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Wyoming’s civics and government education standards focus largely on instilling a sense of patriotism and an understanding of the structure and function of state and local government and generally neglect citizenship education that encourages active participation. There are gaps and terms left undefined in these state standards, which are a compilation of standards from 2014 that are under ongoing development and last updated in 2018. Specifically, there are gaps between grade level checkpoints that specify learning outcomes without guidance on how standards should be broken down by grade or applied in practice. Wyoming State law requires instruction in civics education to be given for only three years between the grades K-8 and one year during high school; this law could account for the gaps in the standards that isolate civics education from the social studies curriculum as a whole. 

Elementary School

The content standards at the elementary level are minimally comprehensive and do little to encourage students to be actively involved in political processes or civil society on the local or school level. Little guidance exists regarding the learning outcomes identified for the end of the second and fifth grades. Furthermore, key concepts used within the content standards, such as the idea of “good citizenship” or the implicit correctness of following rules and laws, are left undefined and undiscussed in terms of how to communicate the complexity and social significance of those ideas and norms. The learning outcomes at the elementary school level include expectations that students will be able to understand the purpose of government, make historically-based connections between the past and present, and demonstrate knowledge of citizenship “rights and responsibilities” across various communities, including Indigenous and tribal communities. These goals are not accompanied by a clear definition of what civics skills are defined under the umbrella of “rights and responsibilities,” which strategies of engaging with government are taught, nor guidance on how this material is made appropriately accessible for elementary learning. 

Middle School

At the middle school level, the focus seems weighted towards hypothetical citizenship and civic education and away from pragmatic civic education on the personal or local level. The learning outcomes for the eighth grade level consist of the expectations to “explain” the “rights, duties, and responsibilities” of a U.S. citizen,  “explain” how to “participate in the political process,” “explain” the historical development of the state and national governments and constitutions, “understand” the different levels of U.S. criminal and legal systems, “describe” the national and state founding documents with a clarified focus on the “special relationships” created with tribal communities within these documents, and, finally, “understand” various political systems. These passive action imperatives lack any requirements for active participation, inquiry, or student-led initiatives that put civic agency into practice. Additionally, it is again unclear what “rights, duties, and responsibilities” are being taught, which methods of organizing and engaging in politics students are exposed to, and what kind of citizenship responsibilities will be centered.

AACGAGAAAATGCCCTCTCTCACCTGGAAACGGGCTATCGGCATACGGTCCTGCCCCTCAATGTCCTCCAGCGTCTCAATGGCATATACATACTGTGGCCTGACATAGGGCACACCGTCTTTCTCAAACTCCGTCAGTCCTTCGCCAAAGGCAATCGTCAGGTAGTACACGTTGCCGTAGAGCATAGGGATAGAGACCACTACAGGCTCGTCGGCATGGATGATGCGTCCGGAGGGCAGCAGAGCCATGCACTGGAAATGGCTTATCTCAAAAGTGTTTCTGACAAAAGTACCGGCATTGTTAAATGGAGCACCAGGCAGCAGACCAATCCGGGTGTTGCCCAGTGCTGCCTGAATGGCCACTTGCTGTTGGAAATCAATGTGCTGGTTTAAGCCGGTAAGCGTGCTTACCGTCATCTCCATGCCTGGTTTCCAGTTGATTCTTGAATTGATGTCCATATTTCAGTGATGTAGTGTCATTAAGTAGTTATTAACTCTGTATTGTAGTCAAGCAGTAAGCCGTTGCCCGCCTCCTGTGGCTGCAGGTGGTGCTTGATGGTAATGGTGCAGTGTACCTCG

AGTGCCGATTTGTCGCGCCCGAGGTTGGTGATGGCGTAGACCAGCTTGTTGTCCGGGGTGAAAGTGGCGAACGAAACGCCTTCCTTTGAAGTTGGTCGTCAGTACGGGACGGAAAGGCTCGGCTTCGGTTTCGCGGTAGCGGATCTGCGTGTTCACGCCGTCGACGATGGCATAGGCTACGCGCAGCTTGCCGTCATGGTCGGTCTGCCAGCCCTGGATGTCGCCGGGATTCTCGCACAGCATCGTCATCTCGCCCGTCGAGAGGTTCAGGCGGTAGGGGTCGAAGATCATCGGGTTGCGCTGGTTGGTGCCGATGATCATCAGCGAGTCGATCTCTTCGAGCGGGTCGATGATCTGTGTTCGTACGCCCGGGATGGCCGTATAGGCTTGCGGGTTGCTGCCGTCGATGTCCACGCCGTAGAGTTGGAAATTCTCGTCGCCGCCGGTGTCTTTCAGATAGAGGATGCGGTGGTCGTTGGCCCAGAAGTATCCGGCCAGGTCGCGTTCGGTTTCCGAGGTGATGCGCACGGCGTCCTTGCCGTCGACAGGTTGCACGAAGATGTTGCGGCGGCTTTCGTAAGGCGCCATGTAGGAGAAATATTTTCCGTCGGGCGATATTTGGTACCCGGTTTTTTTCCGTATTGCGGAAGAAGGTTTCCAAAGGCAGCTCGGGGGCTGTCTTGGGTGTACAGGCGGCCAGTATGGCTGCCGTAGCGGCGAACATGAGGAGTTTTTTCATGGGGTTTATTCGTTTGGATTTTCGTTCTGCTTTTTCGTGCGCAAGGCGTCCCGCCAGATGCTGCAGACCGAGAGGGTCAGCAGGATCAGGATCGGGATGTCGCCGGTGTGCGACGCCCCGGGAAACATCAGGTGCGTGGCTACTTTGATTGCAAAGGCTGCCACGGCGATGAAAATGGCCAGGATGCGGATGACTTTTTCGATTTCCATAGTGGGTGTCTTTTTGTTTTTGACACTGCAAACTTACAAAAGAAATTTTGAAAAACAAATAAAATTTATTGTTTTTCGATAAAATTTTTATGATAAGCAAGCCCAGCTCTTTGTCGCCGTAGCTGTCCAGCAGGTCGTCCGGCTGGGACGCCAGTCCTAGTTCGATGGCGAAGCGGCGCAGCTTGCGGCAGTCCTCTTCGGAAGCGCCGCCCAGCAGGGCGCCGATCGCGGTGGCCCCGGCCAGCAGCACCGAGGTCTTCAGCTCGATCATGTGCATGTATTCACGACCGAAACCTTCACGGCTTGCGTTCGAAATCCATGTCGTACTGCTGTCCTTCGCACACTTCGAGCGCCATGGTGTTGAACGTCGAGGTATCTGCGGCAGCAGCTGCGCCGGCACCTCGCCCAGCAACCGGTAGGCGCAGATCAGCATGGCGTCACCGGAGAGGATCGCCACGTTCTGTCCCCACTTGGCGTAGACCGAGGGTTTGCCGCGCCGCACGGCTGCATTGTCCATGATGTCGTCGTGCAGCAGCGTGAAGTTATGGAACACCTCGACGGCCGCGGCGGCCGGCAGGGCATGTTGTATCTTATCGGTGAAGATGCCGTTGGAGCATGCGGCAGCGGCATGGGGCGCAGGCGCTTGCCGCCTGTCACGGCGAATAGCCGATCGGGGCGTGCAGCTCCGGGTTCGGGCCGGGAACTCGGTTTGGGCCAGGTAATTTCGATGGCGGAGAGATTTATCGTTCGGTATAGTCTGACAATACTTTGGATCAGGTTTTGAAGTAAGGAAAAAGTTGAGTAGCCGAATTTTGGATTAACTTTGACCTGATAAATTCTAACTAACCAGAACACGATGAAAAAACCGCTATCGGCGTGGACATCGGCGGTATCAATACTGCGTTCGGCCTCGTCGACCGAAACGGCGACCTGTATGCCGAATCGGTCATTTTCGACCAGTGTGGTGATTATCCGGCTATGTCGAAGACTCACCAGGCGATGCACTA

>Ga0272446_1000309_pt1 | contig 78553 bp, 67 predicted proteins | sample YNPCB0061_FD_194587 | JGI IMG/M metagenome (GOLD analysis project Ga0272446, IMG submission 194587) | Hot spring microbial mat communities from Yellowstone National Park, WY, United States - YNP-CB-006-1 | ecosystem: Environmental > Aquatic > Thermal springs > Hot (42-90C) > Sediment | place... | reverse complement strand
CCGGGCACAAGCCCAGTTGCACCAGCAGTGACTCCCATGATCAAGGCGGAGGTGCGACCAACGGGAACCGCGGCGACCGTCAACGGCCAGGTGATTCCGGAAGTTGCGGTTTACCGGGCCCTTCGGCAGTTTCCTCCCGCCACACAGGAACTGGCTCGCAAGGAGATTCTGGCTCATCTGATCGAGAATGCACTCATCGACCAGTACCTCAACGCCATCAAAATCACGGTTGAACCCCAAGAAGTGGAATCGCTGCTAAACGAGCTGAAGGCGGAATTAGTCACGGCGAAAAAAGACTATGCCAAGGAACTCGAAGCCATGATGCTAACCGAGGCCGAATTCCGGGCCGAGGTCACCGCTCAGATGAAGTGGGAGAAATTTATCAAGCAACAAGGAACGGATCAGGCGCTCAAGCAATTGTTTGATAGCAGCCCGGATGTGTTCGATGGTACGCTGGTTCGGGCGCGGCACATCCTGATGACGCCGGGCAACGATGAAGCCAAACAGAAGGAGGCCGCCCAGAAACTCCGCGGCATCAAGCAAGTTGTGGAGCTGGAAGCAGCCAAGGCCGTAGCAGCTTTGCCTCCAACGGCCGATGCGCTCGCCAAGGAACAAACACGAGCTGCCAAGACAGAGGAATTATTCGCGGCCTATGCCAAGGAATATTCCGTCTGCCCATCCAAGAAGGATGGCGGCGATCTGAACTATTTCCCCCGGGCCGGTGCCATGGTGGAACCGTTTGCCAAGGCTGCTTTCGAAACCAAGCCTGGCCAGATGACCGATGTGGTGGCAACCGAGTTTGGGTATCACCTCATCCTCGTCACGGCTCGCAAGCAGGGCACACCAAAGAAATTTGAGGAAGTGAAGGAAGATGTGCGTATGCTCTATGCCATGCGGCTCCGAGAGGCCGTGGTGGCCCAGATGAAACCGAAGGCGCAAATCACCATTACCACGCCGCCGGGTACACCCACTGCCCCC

High School

At the high school level, Wyoming requires a civics exam to graduate and a one year course on civics and government. These are minimal requirements in terms of civics education at the high school level. The content standards and learning outcomes upon graduation build on those identified as expectations at the end of eighth grade. Students are expected to both demonstrate a deeper and more personal understanding of all of the previous standards and also have the ability to pass the requisite graduation exam, the method of assessment for which is left unidentified. There is more evidence of a participatory approach to education within the high school standards that use action verbs such as “compare and contrast” or “analyze and critique.” However, the question remains as to how students will be guided and engaged in these topics within the grades that lack detailed content standards or learning outcomes. 


The learning outcomes, or performance level descriptors, for graduating students are the best examples Wyoming demonstrates of pragmatic and participatory civic education. The imperatives to participate as a citizen in the civic process, to analyze and critique structures of power and governance, and to conduct research that creates and defends a position on an issue are great examples of civic education grounded in participation. Paired with adequate guidance for how educators could engage students in these areas and a requisite of civics education at each of the four high school grades, these learning outcomes could form the framework for high-quality civics education Overall, Wyoming’s civics education could be improved: there is a particular lack of participation-based education in the grades prior to high school and of accessible frameworks for teaching to the existing standards and learning outcomes.

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